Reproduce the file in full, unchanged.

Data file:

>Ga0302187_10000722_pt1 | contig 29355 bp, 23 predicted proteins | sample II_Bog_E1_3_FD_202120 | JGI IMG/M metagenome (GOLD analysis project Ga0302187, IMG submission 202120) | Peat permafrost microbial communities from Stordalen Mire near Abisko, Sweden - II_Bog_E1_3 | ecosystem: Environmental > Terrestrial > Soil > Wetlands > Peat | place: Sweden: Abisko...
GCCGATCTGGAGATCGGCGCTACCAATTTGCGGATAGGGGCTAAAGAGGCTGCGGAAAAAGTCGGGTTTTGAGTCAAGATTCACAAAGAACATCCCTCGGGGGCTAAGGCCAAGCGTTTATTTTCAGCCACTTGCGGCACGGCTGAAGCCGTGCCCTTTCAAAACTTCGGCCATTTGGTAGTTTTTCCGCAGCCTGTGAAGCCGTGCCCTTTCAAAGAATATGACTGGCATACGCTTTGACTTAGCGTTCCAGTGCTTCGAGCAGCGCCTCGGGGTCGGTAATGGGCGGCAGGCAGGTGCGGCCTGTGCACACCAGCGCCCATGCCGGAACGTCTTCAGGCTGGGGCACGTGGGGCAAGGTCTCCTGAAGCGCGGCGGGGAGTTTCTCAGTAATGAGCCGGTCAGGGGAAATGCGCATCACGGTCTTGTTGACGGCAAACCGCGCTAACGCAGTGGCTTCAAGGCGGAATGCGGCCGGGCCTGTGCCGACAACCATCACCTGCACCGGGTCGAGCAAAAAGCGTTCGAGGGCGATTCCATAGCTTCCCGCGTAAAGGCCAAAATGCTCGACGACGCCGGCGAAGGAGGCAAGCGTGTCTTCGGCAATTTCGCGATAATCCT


>Ga0302187_10000722_pt1 | contig 29355 bp, 23 predicted proteins | sample II_Bog_E1_3_FD_202120 | JGI IMG/M metagenome (GOLD analysis project Ga0302187, IMG submission 202120) | Peat permafrost microbial communities from Stordalen Mire near Abisko, Sweden - II_Bog_E1_3 | ecosystem: Environmental > Terrestrial > Soil > Wetlands > Peat | place: Sweden: Abisko...
GCCGATCTGGAGATCGGCGCTACCAATTTGCGGATAGGGGCTAAAGAGGCTGCGGAAAAAGTCGGGTTTTGAGTCAAGATTCACAAAGAACATCCCTCGGGGGCTAAGGCCAAGCGTTTATTTTCAGCCACTTGCGGCACGGCTGAAGCCGTGCCCTTTCAAAACTTCGGCCATTTGGTAGTTTTTCCGCAGCCTGTGAAGCCGTGCCCTTTCAAAGAATATGACTGGCATACGCTTTGACTTAGCGTTCCAGTGCTTCGAGCAGCGCCTCGGGGTCGGTAATGGGCGGCAGGCAGGTGCGGCCTGTGCACACCAGCGCCCATGCCGGAACGTCTTCAGGCTGGGGCACGTGGGGCAAGGTCTCCTGAAGCGCGGCGGGGAGTTTCTCAGTAATGAGCCGGTCAGGGGAAATGCGCATCACGGTCTTGTTGACGGCAAACCGCGCTAACGCAGTGGCTTCAAGGCGGAATGCGGCCGGGCCTGTGCCGACAACCATCACCTGCACCGGGTCGAGCAAAAAGCGTTCGAGGGCGATTCCATAGCTTCCCGCGTAAAGGCCAAAATGCTCGACGACGCCGGCGAAGGAGGCAAGCGTGTCTTCGGCAATTTCGCGATAATCCT